PROSPECT HEIGHTS — Thirty staff members at a Prospect Heights high school plan to refuse to administer a standardized test to their students that's required by the city for the new teacher evaluation system.
The educators said the new test given to city high schools is not appropriate for those who are not native English speakers and it “serves no educational purpose” for the students or teachers.
In a letter addressed to Schools Chancellor Carmen Fariña, teachers and staff of the International High School at Prospect Heights said the New York ELA Performance Exam was made “without any thought to the 14 percent of New York City students for whom English is not their first language.”
The test is due to be taken Thursday.
According to the school’s website, IHSPH “empowers recent immigrant students,” specifically tailoring its curriculum for those learning English.
The test, called the Measures of Student Learning Performance Assessment, counts toward 20 percent of a teacher's evaluation. Another 20 percent is determined by the standardized state tests and 60 percent is based on teacher observations.
When the students at International High took a similar test at the beginning of the year to determine the students' "baseline" performance, it was a "traumatic" experience, teachers said, noting that the vast majority of the students received zero points "even though their classwork demonstrates increasing mastery of both English and academics," according to the letter.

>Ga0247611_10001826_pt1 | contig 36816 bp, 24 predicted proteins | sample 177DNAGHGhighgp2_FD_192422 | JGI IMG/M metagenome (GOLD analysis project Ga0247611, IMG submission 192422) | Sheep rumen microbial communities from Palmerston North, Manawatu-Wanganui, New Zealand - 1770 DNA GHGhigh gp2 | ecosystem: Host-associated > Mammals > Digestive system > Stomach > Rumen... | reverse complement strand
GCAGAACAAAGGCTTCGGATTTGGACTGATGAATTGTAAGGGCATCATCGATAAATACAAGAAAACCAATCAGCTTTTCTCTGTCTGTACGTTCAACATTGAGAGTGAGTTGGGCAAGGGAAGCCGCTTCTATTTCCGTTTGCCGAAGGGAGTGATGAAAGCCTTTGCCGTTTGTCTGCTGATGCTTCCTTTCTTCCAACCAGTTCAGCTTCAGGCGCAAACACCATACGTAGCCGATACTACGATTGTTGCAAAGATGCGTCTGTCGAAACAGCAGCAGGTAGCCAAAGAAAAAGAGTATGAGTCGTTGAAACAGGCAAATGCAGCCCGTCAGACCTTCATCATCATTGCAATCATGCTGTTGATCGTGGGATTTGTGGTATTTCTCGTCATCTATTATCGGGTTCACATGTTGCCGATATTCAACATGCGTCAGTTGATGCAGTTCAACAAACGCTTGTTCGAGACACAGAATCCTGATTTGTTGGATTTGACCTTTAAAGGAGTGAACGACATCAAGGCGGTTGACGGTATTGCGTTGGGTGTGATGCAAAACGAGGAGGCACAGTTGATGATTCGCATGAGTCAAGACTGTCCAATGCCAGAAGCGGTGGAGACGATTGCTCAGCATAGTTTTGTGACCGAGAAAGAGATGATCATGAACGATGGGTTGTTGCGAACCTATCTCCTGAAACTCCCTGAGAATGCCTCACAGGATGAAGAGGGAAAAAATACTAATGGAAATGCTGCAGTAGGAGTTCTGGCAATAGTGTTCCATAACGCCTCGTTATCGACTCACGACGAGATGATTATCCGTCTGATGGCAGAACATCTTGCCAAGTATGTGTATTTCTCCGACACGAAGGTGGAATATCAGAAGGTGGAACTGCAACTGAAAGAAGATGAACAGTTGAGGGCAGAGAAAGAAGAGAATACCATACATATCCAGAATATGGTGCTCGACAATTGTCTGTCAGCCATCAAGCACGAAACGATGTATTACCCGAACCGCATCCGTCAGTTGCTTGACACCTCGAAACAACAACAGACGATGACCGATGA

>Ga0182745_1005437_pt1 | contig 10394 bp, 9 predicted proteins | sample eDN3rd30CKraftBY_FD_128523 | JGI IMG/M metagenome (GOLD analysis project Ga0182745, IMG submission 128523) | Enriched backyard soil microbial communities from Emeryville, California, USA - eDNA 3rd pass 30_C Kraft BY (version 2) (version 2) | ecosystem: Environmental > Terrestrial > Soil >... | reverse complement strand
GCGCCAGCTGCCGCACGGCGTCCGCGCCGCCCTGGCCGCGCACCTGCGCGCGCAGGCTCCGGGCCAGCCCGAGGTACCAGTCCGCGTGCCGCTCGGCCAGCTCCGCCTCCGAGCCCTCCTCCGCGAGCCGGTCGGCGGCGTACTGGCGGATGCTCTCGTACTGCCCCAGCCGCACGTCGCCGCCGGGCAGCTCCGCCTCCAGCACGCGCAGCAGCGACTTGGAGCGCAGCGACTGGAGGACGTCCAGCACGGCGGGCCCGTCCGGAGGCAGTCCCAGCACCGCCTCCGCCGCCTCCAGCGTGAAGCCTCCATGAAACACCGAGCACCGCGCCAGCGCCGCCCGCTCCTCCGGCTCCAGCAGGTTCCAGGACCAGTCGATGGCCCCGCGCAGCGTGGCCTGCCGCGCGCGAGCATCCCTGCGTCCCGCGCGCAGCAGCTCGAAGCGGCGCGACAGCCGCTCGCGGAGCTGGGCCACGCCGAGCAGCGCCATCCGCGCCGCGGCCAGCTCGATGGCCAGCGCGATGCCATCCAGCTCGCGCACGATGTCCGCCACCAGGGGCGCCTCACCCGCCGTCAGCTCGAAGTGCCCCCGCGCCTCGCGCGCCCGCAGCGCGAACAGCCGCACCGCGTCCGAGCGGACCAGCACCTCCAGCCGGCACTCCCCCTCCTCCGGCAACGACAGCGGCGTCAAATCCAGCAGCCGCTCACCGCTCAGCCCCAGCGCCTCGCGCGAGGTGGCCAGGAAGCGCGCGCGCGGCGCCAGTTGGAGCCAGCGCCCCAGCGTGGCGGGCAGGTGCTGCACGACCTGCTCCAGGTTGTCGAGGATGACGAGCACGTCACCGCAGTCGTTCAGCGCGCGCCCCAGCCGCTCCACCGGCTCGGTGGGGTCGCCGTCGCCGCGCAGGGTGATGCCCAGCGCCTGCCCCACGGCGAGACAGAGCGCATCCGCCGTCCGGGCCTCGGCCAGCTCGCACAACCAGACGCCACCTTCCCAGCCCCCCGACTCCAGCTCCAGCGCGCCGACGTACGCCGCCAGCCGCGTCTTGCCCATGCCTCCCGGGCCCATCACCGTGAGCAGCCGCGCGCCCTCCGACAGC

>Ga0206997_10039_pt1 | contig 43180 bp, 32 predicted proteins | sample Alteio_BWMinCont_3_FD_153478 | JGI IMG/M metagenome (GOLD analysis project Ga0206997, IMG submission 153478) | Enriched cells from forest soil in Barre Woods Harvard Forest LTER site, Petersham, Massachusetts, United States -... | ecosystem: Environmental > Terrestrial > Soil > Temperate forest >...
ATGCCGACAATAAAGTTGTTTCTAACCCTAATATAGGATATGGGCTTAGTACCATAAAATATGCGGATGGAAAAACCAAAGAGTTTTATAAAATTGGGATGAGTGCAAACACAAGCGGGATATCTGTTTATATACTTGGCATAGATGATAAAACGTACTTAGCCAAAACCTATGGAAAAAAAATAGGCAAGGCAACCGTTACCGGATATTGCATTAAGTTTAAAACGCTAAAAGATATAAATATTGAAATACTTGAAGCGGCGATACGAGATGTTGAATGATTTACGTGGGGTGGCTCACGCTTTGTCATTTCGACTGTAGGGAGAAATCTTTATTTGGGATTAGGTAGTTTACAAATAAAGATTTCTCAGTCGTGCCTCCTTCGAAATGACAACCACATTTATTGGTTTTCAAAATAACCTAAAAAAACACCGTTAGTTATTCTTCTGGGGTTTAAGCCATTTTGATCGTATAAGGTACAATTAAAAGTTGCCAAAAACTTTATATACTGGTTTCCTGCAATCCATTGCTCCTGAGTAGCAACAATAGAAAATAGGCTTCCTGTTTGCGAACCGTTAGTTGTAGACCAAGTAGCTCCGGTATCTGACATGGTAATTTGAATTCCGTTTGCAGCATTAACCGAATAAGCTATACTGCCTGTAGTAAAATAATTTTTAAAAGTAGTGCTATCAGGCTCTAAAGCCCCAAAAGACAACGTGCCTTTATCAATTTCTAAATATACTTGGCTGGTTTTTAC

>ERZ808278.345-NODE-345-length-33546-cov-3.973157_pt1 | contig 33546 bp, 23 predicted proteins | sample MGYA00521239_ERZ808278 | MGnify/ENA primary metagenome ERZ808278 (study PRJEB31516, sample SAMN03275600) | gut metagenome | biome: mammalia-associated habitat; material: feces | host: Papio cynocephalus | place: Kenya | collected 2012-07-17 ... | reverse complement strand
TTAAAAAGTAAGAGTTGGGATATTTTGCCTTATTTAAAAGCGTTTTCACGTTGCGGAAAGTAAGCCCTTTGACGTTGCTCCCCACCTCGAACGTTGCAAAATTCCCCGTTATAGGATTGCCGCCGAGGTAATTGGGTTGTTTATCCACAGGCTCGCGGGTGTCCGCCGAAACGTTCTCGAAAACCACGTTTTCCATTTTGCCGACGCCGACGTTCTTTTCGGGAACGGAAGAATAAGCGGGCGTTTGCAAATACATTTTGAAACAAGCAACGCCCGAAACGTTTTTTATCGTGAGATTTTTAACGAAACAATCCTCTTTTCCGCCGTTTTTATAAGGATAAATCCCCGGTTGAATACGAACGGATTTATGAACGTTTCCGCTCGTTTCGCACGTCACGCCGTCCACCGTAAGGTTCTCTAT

Thirty people who work at the school signed the letter, 24 of them teachers. The authors acknowledge their decision to not give the test may impact their evaluations but, “despite the potentially negative consequences,” they said they cannot participate in the exam.
“In good conscience, as educators dedicated to the learning of our students and the welfare of our school communities, we are not administering this test,” the letter read.
At a press conference held before the school day began Thursday, those who signed the letter stressed they would not boycott other required exams, such as the Regents. The group would not answer questions about whether their refusal to give Thursday's test was supported by the school administration.
When contacted for comment on the planned abstention, school principal Nedda de Castro referred questions to the city Department of Education.
A spokesman for the DOE said officials have been in contact with the school and “have been assured that the assessments will be offered as planned” Thursday, adding that the exam has “no stakes” for students at the school, though their results help inform teaching methods and teacher ratings.
The protest is the latest against high-stakes testing and new Common Core curriculum standards.
Parents protested the exams at P.S. 321 in Park Slope and then at scores of Manhattan schools earlier this month, while parents at dozens of schools across the city have opted their child out of taking the tests.
Comedian Louis C.K. took to Twitter earlier this week to sound off on how the tests were affecting his daughter.